tss is like
ts from moreutils, but prints relative durations (with
millisecond precision) by default, and can be shipped as a compiled binary.
Try it out:
$ (sleep 1; echo "hello"; sleep 2; echo "two sec") | tss 995ms hello 3s 2.005s two sec
The first column is the amount of time that has elapsed since the program started. The second column is the amount of time that has elapsed since the last line printed.
Find your target operating system (darwin, windows, linux) and desired bin directory, and modify the command below as appropriate:
curl --silent --location --output /usr/local/bin/tss https://github.com/kevinburke/tss/releases/download/0.4/tss-linux-amd64 && chmod 755 /usr/local/bin/tss
The latest version is 0.4.
If you have a Go development environment, you can also install via source code:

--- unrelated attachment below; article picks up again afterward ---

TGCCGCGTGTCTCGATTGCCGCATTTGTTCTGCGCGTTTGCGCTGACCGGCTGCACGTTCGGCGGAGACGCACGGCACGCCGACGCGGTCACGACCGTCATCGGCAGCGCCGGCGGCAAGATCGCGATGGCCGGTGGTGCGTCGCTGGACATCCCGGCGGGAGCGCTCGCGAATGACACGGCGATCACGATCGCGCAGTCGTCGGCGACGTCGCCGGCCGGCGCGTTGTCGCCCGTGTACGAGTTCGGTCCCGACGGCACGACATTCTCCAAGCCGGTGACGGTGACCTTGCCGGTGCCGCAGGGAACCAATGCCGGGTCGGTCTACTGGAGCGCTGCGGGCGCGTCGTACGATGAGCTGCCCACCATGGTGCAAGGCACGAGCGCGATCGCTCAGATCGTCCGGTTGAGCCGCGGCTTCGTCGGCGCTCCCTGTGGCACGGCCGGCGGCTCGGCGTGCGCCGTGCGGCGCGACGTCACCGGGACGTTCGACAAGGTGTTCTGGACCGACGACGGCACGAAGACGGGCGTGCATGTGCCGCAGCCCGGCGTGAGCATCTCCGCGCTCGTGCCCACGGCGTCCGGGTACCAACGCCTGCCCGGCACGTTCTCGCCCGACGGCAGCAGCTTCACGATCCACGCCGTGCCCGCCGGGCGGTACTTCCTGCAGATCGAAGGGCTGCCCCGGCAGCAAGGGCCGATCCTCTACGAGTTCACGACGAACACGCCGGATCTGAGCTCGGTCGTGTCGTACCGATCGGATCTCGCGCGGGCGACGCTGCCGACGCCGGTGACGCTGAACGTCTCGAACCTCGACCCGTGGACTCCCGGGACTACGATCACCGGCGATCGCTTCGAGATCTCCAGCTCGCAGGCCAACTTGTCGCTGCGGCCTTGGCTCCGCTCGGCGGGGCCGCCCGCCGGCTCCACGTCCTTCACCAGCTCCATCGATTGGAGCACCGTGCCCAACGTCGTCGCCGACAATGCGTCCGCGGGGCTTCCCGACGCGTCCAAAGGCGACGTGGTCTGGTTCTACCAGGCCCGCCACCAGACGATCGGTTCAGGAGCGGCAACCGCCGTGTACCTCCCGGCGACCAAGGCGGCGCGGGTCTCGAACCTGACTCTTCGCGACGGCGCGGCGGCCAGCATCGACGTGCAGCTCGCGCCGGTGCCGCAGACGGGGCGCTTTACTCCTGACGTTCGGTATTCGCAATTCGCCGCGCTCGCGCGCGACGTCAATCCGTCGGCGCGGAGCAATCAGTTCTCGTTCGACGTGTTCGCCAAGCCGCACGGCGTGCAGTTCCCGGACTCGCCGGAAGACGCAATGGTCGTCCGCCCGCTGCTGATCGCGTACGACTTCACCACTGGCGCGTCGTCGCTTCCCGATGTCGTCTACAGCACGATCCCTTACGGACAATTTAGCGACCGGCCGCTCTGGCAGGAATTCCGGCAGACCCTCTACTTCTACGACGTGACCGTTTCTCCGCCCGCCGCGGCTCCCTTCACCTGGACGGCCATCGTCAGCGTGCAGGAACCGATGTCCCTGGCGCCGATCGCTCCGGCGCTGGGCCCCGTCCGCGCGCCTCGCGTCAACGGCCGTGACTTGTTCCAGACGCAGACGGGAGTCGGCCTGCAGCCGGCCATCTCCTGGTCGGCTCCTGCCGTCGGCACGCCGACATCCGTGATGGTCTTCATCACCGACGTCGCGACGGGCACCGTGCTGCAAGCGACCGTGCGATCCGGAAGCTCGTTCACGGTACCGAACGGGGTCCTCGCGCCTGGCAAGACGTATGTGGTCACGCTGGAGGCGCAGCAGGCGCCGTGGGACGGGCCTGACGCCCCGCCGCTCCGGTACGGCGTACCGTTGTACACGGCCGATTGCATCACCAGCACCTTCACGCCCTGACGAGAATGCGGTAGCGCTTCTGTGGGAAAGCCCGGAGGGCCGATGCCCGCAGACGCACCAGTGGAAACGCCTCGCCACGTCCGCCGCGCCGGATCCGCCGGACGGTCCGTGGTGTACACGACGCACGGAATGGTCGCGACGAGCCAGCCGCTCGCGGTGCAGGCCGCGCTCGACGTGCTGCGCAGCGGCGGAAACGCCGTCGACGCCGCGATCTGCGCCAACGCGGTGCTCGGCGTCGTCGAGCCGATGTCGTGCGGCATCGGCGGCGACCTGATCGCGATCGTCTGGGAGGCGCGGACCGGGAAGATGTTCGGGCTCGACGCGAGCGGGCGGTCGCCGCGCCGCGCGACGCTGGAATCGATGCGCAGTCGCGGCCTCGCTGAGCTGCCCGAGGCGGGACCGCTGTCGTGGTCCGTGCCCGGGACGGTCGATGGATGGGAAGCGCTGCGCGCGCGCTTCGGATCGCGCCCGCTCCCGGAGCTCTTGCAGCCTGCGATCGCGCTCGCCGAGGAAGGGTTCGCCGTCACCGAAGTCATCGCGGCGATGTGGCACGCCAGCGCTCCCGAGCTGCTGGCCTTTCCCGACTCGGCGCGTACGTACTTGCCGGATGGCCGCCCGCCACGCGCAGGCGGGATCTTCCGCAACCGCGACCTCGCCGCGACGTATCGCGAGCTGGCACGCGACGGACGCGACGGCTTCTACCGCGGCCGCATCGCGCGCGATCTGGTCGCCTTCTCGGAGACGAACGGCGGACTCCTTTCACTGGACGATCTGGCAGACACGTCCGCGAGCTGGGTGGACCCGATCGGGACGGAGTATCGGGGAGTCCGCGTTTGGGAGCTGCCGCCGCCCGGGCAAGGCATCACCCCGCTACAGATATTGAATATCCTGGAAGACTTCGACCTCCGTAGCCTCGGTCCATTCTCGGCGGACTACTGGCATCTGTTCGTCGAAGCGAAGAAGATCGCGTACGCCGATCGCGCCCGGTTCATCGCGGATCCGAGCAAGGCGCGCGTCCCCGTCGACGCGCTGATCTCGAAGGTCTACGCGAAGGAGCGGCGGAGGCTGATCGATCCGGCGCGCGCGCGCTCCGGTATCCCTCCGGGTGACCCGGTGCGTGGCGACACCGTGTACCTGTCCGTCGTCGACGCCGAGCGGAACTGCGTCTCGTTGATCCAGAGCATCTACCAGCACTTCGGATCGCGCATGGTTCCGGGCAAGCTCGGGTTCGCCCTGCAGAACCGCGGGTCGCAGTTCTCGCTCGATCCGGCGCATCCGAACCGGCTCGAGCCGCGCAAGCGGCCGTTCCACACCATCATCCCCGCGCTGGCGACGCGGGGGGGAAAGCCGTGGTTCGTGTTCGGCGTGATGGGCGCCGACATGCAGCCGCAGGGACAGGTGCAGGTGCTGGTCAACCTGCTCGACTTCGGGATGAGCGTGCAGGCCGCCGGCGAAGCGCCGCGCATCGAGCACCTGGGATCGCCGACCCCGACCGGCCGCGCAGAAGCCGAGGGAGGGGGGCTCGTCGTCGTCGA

go get -u github.com/kevinburke/tss
The corresponding library is available at
github.com/kevinburke/tss/lib. View the library documentation at
Piping commands to
tssmay result in programs buffering their output before flushing it to stdout file descriptor. You can avoid this by wrapping the target program in a command like
unbuffer(via the expect package) or
stdbuffrom the coreutils package. On Macs you can install with
brew install expectand
brew install coreutilsrespectively; the stdbuf command may be prefixed with a 'g':
stdbuf --output=L <mycommand> | tss
Piping commands may also change the return code from non-zero to zero, since Bash by default uses the return code of the last command in the pipe to decide how to exit. This means if you are piping output to
tsyou may accidentally change a failing program to a passing one. Use
set -o pipefailin Bash scripts to ensure that Bash will return a non-zero return code if any part of a pipe operation fails. Or add this to a Makefile:
SHELL = /bin/bash -o pipefail